Trying to forgive, especially to forgive the injustices of others, is a daunting task.
In the Gospel reading today, Peter asks Jesus how often he should forgive his enemy. Jesus tells him “I say to you, not seven times but seventy-seven times”, and continues to tell the parable of a king and the debts of his servants to him. While the parable is not the most uplifting, it explains an important truth: to be forgiven by God for our wrongdoing, we must be able to forgive the wrongdoing of others.
Think of all the times in our lives when we have needed to forgive others or be forgiven by those who we have wronged.
It is much easier said than done, right?
Through my participation with Carroll Ballers, a program at John Carroll University that provides mentoring to girls in the local juvenile detention center through basketball, I have practiced forgiveness with a population I would have never expected: incarcerated juveniles.
When we live in a country where 2.3 million people are incarcerated and of that, some 60,000 of those are juveniles, it is hard to offer forgiveness to others, especially those whose choices have been vastly different from your own. It is much easier to take the human being out of a story, and only hear the wrong they’ve done.
But, when I remember that these girls are teenagers, just as I was a couple of years ago, but teenagers whose childhoods have been vastly different than mine was, with hardships including communities troubled with gang violence, institutionalized racism, food insecurity, trafficking, and homelessness (to name a few), it makes it much easier to offer that forgiveness. Sometimes, you need to break the wall between yourself and another person, learn their story, and find the human being in that story.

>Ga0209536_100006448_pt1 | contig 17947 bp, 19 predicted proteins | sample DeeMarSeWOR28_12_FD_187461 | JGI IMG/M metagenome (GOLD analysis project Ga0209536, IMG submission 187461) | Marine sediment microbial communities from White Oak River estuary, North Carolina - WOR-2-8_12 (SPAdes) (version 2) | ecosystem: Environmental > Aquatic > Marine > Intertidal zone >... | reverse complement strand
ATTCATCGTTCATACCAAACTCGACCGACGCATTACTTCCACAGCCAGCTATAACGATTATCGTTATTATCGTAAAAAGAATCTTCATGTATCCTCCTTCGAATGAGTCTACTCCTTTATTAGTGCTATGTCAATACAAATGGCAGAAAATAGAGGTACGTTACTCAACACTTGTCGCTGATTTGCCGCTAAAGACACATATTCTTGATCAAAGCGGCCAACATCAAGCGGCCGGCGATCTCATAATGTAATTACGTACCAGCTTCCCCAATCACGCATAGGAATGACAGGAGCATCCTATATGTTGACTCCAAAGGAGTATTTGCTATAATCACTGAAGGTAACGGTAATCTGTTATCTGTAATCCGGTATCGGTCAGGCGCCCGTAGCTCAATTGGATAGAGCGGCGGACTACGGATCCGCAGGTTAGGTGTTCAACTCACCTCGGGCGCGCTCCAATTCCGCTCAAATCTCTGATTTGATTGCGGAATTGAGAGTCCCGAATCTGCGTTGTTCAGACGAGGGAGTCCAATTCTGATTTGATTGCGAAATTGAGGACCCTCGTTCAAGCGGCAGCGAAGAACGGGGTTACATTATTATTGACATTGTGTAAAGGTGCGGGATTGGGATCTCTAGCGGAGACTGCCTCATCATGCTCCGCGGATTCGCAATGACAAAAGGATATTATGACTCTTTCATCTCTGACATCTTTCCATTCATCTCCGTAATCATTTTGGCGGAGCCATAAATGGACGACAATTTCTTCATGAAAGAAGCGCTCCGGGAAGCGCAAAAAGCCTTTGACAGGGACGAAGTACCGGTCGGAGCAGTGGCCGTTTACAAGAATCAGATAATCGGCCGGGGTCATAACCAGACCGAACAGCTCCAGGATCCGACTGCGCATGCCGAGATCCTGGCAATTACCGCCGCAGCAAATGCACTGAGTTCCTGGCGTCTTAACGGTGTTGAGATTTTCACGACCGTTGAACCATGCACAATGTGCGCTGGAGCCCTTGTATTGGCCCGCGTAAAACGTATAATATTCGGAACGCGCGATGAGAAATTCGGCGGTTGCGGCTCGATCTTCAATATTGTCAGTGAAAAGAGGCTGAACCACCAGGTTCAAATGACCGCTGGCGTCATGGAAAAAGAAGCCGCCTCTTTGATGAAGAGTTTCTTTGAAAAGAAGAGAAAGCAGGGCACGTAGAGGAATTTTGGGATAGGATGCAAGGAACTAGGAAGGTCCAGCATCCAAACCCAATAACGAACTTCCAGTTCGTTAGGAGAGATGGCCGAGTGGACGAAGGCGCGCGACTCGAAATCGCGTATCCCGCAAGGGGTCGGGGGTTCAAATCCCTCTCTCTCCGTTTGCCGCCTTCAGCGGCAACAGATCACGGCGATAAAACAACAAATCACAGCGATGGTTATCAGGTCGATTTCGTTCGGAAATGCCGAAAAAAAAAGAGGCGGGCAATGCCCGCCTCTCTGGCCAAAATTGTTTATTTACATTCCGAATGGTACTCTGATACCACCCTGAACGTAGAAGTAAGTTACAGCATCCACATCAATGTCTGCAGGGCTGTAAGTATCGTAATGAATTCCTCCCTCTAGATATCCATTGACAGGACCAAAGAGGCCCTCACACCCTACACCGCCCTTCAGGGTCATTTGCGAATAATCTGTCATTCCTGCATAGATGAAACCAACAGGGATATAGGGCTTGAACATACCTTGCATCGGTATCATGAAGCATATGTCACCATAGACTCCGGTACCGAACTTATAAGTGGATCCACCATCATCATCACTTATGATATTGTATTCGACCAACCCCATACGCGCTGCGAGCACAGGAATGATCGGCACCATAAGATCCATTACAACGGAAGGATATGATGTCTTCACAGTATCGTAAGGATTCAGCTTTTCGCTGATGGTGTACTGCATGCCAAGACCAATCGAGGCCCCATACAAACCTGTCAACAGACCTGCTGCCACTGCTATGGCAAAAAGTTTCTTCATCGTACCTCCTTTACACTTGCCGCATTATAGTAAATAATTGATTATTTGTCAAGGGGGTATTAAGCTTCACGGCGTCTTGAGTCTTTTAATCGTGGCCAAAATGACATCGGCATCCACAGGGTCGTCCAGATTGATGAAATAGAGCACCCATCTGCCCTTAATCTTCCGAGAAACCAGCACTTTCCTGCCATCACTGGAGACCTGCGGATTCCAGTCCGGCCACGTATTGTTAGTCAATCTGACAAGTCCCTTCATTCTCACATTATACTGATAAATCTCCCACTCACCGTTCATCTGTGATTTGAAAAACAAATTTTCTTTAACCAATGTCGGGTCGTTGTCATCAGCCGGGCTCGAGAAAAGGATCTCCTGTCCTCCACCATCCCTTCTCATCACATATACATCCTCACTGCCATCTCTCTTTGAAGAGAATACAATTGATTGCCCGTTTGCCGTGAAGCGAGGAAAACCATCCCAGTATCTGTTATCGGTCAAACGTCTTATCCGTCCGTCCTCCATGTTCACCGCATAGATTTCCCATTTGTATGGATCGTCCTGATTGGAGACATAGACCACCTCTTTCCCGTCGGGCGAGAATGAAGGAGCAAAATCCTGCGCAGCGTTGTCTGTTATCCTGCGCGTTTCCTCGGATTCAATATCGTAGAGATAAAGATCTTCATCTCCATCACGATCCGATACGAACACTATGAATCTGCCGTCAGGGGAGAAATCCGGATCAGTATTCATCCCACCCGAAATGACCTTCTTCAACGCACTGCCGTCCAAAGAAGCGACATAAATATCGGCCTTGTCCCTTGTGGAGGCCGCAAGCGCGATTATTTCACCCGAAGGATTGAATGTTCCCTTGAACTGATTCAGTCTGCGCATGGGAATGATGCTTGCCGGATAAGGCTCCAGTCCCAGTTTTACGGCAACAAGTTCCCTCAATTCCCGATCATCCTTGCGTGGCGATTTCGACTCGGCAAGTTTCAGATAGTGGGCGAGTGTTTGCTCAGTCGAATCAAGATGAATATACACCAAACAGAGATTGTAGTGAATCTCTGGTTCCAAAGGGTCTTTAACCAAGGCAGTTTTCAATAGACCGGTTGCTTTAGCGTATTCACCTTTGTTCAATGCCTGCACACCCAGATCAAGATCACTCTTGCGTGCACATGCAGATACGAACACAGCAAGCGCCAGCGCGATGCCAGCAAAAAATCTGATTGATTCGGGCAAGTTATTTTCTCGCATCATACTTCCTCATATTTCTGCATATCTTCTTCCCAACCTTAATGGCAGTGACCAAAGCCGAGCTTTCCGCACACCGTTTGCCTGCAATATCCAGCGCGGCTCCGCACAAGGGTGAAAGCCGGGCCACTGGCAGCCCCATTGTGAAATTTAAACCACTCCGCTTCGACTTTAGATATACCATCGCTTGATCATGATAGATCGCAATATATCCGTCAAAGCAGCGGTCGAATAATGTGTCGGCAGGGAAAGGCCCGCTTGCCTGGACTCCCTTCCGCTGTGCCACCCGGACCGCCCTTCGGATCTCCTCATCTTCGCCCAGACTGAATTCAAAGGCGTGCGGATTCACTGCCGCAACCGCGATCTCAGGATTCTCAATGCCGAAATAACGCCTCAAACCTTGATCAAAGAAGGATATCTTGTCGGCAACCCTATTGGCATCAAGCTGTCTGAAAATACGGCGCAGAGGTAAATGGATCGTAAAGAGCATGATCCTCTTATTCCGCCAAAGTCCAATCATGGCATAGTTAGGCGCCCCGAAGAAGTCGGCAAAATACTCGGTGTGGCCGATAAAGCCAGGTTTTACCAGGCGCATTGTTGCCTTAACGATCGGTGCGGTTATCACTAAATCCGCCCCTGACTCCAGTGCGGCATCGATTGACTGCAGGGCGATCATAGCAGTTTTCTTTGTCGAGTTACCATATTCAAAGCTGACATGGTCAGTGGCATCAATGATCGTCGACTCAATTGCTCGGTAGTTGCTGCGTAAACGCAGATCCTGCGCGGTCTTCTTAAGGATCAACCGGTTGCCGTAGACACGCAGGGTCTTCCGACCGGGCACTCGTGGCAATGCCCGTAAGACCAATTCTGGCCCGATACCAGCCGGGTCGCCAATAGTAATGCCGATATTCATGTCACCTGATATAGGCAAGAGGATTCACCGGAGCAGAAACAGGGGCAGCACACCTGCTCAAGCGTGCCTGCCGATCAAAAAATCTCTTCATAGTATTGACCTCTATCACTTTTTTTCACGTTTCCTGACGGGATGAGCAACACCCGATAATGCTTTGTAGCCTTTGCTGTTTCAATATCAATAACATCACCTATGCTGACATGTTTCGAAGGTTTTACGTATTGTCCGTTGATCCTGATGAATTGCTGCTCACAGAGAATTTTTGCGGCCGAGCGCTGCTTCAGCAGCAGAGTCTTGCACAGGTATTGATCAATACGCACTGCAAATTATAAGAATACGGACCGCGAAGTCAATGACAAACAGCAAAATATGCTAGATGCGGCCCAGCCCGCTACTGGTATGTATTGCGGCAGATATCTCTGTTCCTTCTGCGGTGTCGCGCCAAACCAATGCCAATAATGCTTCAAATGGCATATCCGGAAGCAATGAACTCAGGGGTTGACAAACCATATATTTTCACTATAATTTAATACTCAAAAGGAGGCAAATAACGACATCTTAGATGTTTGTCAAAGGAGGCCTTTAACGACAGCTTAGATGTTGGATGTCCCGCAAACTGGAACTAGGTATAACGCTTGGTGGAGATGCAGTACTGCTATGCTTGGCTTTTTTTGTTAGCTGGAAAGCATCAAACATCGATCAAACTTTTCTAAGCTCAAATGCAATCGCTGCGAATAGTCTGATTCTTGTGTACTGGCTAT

Once you do that, it will be shocking how much easier it is to forgive and, in turn, be forgiven.
- From whom have you asked for forgiveness? Who have you been unable to forgive?
- Where do you find it hard to find forgiveness in the media? How can you act on that to make a change?
- How will you shed light on the humanity of each person you see, rather than see them as a story or rumor?
Anna Masica is a current sophomore at John Carroll University. She is majoring in Marketing and minoring in Peace, Justice, & Human Rights and Entrepreneurship. She is originally from Wadsworth, Ohio and went to high school at Archbishop Hoban High School. Her main focuses in social justice started in high school when she caught wind of the Fair Trade Movement, and since then, she has taken immersion trips to New Orleans, LA and Guatemala. She participates in weekly service through John Carroll and the Carroll Ballers and is active on campus with the Arrupe Scholars program, WJCU, and Campus Ministry.